Recent Meals

I haven’t been posting lately because there hasn’t been much to post about. Sorry. A piece of broiled fish, a bowl of steamed rice and a plate of salad is so not blogworthy. In fact, it’s quite boring. Anyone (except for the perennially kitchen-challenged) can prepare that in a heartbeat.

But to show you that I’m alive, here are a few recent meals:

Potato and leek gratinéEssentially a gratiné made in the style of Alsace-Lorraine: sliced leeks and potatoes, layered with butter and chopped garlic, topped off with cream and some cheese, then baked for 45 minutes at 350 F. Serve with a small salad and a glass of white wine. It’s a perfect dinner, especially for a cold winter’s night.

Pasta with oven-roasted leeks, Greenmarket carrots, herbs and lemonSo much of what’s featured on this blog are carb-based meals: pasta, rice, potatoes. That’s because I’ve never met a carbohydrate I didn’t like. In this case, I had a bunch of root vegetables in my crisper that needed to be used before they went bad. Roasting leeks turns them supple; roasted carrots highlights their natural sweetness and transforms them into candy. The addition of thyme lends a bit of earthiness while lemon brightens flavors and contributes balance.

Linguine with scallops, radicchio and olivesRadicchio is also known as Italian chicory. It has a spicy, bitter taste that eventually mellows out when cooked. Here, radicchio leaves are shredded, then briefly sautéed in butter and olive oil, then combined with seared scallops and chopped olives. A tangle of chopped parsley lends a burst of color to the sauce.

Ox tongue and tripeIf you live in New York, you’re probably familiar with certain Sichuan-style restaurants such as Spicy and Tasty, Wu Liang Ye and Grand Szechuan International. A new Sichuan restaurant recently opened in the Upper East Side section of Manhattan and garnered a review by the New York Times. Szechuan Chalet, located on Second Avenue (East 73rd Street) features stalwart renditions of various dishes from the now-closed UES branch of Wu Liang Ye. This cold appetizer, redolent of Sichuan peppercorn, featured a pleasantly soothing and herbal aftertaste, probably from the addition of chopped celery or cilantro leaves. At it’s best, Sichuan cuisine is a tightly wound symphony of salty, sharp, spicy and faintly sweet flavors. I look forward to eating my way through SC’s menu.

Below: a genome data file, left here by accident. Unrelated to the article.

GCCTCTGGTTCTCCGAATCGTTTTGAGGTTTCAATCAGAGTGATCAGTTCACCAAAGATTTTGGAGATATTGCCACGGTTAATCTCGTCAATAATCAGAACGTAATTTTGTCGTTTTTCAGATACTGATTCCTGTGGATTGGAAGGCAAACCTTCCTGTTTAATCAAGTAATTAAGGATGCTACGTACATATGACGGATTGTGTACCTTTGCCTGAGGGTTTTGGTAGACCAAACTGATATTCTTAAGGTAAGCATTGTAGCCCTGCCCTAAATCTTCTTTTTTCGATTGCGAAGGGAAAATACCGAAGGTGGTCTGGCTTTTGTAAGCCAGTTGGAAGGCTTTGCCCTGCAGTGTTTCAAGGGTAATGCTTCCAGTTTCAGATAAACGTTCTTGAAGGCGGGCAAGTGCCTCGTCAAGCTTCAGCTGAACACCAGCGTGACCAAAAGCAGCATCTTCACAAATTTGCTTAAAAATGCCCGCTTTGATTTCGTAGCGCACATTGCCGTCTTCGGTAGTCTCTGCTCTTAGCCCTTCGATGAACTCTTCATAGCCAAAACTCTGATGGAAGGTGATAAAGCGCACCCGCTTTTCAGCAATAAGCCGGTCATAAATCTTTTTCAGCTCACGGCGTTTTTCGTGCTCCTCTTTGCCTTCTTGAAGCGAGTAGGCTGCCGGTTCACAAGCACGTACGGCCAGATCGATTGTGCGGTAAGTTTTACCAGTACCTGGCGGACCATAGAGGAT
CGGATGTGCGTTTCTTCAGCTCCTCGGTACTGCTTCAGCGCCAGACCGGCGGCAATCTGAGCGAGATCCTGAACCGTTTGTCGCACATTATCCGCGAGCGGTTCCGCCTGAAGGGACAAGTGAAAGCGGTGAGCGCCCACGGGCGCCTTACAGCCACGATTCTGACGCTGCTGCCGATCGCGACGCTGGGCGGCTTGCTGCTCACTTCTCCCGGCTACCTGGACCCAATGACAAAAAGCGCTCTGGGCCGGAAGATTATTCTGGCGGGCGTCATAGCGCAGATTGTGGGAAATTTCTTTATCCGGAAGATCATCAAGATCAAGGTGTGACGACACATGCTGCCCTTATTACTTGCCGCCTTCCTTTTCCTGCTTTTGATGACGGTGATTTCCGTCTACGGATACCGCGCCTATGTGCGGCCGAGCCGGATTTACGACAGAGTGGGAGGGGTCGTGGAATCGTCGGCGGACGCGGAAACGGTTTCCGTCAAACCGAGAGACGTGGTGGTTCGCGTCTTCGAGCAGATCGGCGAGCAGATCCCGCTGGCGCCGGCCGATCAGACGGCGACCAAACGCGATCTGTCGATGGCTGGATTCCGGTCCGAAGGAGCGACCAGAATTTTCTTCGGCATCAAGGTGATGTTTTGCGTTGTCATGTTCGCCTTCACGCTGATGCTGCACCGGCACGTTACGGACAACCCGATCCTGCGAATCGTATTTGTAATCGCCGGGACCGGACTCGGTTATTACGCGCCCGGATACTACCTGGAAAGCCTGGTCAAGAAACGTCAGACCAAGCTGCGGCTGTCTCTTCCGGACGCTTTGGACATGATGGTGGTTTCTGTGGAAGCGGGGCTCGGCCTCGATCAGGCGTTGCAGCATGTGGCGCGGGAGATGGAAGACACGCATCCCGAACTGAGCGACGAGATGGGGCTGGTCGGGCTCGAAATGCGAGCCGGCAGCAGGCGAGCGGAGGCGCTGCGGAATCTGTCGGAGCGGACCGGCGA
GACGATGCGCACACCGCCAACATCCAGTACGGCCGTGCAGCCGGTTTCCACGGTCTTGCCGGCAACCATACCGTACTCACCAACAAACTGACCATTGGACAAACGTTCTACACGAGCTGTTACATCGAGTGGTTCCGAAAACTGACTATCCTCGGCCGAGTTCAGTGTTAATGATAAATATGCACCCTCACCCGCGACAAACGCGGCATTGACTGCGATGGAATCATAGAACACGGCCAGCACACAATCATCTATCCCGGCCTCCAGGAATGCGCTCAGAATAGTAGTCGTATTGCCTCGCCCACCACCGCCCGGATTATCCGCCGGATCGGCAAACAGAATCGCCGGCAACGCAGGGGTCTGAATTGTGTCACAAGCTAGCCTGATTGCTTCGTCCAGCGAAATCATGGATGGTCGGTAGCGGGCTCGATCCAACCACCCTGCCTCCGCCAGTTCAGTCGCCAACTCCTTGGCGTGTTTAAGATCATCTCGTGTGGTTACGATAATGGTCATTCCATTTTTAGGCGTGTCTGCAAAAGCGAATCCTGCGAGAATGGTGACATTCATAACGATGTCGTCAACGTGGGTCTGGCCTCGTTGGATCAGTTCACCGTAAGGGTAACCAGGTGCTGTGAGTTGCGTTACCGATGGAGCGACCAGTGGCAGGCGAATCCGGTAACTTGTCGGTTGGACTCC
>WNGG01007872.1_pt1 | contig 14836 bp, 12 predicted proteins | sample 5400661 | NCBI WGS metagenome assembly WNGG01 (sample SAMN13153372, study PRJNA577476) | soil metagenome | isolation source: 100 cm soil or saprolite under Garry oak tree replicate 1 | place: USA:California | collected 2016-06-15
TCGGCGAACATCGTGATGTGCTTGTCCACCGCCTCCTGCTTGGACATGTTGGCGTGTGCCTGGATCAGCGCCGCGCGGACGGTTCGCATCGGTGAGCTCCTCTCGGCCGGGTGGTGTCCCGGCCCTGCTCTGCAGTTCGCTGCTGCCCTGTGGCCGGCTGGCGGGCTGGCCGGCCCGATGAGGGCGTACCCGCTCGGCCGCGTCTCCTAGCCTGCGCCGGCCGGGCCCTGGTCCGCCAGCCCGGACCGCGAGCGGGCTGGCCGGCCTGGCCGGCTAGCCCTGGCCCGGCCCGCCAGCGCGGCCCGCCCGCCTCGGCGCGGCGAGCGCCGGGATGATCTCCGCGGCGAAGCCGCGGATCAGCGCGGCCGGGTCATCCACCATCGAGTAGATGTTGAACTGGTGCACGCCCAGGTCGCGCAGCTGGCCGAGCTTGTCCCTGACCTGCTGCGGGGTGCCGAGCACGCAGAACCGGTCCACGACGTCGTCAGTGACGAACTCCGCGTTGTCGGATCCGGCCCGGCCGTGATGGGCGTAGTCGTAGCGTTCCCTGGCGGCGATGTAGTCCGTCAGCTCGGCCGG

Recipes for the first three dishes appear on Queer New York.

Later this week: a twist on raclette.


  1. Ryan

    I want the potato and leek gratiné in my frakking mouth right now. What is even more awesome? I have all of those ingredients in my CSA box this week.


  2. Carie Mahoner

    I want the gratine *and* the linguini/scallops dish. Your food porn always makes me want to lick my monitor. 😀

    Hope the new job is going well.



  3. I AM going to look up some recipe right now that will seem to duplicate the Pasta w/leeks. We HAVE some Penne here, some cabbage……I might even use some bacon. Once again, you’ve succeeded in making me very hungry. . . . .


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anna brones

writer + artist + activist

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